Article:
Most people are probably marking off the wall calendar, as we progress through lockdown. Like tally marks on the pristine wall, keeping track of the number of weeks. When asked how many weeks it has been, they can pluck the number out, just like that.
Not us. Oh no. I have to think about it. Our method is different and a little bit more exhausting, to say the least. You see, we seem to dig another patch in the garden each week. It would look better from above, to be honest, but I wasn’t planning it as some kind of aerial countdown. Yet still the grass-less areas are rectangular, like dashes cutting through the grass. Our version of tally marks. If I count them up, I make it seven holes.
Last week, we dug next to the spaghetti squashes, to make a climbing bean bed. Our latest hole. The hazel poles are from one of our trees, which saved a trip out. One of the children described the structure as looking like a whale skeleton. I see their point.
The week before, my husband dug out another hole, to make room for a greenhouse. Not easy, as this one is on a slope. He has made a good job of it. Since I took this photo, he’s dug up the old patio and used the paving stones to make a path in front of the greenhouse and also another one inside. The patio was due to be removed, and this just brought the date forward.
This is going to be our ratatouille green house, this year. I have tomato, pepper, basil and aubergine plants to go in there. (Also water melons, but that would certainly add something else to the recipe.) I’m growing garlic outside it and onions elsewhere in the garden. I can almost taste it now. Just need to add more compost and watch it all grow.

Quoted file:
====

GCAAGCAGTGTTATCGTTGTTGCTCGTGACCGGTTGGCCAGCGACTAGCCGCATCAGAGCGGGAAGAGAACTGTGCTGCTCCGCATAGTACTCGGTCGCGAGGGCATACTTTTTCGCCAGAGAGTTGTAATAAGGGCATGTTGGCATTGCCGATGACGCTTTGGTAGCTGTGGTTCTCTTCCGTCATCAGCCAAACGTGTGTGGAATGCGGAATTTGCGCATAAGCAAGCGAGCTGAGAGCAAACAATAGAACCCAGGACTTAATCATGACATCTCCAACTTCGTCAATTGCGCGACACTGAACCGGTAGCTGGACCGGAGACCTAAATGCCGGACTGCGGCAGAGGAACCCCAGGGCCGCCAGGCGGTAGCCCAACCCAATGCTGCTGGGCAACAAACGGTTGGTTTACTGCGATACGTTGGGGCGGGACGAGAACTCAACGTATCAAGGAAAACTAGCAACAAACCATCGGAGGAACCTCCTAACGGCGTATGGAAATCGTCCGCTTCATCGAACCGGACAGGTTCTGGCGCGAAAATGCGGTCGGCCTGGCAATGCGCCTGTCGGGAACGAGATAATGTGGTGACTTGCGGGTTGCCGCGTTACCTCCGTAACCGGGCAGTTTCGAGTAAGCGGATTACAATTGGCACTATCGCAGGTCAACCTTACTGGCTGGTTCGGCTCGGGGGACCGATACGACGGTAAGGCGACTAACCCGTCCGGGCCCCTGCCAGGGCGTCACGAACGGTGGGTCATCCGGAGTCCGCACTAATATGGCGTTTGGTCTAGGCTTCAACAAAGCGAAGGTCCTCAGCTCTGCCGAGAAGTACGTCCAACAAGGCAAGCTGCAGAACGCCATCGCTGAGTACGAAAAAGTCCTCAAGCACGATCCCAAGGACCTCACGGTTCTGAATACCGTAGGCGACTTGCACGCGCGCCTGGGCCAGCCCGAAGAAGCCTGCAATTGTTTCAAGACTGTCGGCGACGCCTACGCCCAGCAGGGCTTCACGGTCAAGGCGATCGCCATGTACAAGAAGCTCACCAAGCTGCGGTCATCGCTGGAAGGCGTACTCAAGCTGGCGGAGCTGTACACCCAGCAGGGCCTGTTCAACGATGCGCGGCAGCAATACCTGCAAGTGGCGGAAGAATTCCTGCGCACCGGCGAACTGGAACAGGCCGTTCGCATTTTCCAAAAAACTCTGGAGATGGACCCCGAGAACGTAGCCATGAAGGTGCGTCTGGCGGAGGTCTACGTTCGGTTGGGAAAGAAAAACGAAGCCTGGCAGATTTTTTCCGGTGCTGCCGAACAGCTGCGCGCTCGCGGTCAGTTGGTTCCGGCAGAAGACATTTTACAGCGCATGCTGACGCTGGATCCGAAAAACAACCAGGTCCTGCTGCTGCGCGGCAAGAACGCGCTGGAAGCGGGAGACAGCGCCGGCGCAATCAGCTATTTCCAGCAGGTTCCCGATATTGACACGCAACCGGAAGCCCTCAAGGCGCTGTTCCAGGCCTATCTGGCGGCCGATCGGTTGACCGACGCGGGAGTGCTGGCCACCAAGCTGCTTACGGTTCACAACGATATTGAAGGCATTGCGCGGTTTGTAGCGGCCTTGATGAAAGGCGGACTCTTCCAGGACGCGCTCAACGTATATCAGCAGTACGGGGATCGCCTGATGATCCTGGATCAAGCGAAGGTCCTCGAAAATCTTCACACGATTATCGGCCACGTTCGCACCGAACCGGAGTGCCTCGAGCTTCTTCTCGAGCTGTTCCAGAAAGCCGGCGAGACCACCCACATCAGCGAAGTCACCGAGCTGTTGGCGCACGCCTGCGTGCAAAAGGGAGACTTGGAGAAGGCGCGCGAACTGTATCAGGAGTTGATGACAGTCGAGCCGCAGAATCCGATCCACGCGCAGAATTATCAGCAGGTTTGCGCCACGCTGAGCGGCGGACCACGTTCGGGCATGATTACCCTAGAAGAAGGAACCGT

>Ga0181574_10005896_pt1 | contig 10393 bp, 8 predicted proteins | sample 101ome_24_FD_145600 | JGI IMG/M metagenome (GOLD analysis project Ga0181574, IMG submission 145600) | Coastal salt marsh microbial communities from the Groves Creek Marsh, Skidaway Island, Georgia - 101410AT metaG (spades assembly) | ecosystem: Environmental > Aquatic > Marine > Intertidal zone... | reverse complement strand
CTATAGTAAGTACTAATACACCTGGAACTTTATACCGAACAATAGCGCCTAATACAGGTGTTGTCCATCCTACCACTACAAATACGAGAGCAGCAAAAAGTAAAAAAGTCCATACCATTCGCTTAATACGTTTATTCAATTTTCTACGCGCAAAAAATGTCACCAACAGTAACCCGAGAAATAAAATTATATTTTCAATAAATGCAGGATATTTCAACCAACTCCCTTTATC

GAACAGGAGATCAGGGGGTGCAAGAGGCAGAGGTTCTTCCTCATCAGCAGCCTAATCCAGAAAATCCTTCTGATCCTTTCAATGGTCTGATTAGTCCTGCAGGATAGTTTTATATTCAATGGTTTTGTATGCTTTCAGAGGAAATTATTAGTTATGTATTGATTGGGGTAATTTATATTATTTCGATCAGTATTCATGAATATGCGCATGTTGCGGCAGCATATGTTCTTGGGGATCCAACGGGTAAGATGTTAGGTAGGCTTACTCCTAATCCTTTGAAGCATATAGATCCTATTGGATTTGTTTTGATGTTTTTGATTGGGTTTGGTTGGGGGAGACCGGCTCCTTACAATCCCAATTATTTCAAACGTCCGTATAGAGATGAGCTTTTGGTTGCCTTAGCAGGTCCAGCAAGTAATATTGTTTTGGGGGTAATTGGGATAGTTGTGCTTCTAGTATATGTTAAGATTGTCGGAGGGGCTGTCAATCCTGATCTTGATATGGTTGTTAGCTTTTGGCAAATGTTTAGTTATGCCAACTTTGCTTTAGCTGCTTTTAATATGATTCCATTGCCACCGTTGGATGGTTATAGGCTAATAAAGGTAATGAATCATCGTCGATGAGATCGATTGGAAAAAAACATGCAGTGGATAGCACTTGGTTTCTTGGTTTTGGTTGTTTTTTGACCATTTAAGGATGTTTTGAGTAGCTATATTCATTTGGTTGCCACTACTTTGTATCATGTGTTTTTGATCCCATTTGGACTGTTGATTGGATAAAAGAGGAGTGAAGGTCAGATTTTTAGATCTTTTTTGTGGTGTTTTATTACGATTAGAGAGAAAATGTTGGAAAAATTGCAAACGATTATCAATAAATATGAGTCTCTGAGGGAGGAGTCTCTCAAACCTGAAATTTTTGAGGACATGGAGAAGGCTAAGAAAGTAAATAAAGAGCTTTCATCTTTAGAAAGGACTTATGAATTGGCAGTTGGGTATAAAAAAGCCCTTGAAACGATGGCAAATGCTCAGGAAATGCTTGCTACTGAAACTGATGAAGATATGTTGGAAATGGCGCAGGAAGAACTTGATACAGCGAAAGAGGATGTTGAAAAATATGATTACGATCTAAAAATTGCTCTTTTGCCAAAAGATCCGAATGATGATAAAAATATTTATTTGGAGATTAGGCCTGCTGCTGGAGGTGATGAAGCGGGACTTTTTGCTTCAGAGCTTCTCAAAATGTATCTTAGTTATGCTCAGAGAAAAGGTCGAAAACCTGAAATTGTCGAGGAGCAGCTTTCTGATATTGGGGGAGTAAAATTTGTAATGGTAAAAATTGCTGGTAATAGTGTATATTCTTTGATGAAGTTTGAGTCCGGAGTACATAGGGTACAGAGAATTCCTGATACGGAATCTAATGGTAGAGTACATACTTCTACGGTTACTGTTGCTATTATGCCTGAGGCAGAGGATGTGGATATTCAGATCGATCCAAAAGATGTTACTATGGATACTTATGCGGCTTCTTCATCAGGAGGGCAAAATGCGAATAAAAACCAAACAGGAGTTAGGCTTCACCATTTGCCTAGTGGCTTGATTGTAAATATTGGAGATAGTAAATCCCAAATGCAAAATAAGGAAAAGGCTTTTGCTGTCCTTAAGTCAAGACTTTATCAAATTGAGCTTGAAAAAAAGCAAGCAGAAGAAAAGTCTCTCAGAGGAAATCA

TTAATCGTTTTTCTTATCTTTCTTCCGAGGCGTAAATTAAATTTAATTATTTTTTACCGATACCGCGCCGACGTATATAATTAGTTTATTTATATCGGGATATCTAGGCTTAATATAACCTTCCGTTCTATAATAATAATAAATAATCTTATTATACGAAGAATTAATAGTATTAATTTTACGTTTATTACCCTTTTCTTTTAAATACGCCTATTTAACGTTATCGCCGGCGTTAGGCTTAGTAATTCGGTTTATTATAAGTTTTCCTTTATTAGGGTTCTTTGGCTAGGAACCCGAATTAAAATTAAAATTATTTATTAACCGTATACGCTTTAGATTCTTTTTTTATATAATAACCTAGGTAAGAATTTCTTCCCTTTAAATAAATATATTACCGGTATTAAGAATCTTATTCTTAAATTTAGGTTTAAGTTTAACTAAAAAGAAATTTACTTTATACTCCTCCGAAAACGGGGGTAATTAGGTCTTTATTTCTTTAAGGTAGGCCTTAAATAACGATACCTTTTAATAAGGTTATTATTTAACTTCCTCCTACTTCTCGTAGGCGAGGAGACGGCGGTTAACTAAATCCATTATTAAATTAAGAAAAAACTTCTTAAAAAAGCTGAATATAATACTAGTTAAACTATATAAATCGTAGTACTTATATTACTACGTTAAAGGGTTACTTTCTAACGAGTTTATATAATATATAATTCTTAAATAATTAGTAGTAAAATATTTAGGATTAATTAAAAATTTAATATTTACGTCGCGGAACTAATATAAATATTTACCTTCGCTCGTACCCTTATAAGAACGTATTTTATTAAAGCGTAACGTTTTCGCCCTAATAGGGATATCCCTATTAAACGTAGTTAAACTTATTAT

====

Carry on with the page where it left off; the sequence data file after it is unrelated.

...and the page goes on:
Which leaves this week’s hole. I’ve marked it out with the white poles, just beyond the
whale bean bed.
I’m lucky. The family join in the digging, so it does move fast. It counts as part of our exercise. I’m not sure if they have been adding it to their time sheets as PE, but I think they could. It is a full on exercise.
Not that it’s the only exercise. Both my daughters have started running in the evenings and seem to really enjoy it. Hero the hound is most upset they don’t take him, and he waits by the gate until they get back. He does rather stop and start on a run to read/sniff all the local news, which is hard work when you want to run.
We also walked in to the village for the first time, for what seems like years. Middle teen needed photos of isolation/lockdown for her art coursework. First person I spotted was a friend I’ve not seen for ages. She also happens to be a hairdresser, so, while keeping a social distance from her, I was able to get tips on how to cut youngest’s hair.
It was strange to see the village play park taped off and padlocked. The school closed. The allotments dug, but not planted.
Also felt weird not heading into the village for VE day. (No May Day dancing either.) They usually have a get together. Instead, we put up bunting on the gate and fence. Neighbours had flags out too. It looked so festive, yet oddly deserted, as everyone celebrated in their own back gardens. A different experience.
The next day, I chatted with a neighbour over the fence. The way our houses and gardens are set up, you can go for weeks without seeing anyone. It was nice to catch up and social distancing is not hard, as the fence and bushes act as a natural barrier and spacer. She did manage to pass strawberry plants to me, which is one fruit I am missing this year.
It does mean, in the serendipitous way that the universe works, I’m going to need yet another hole.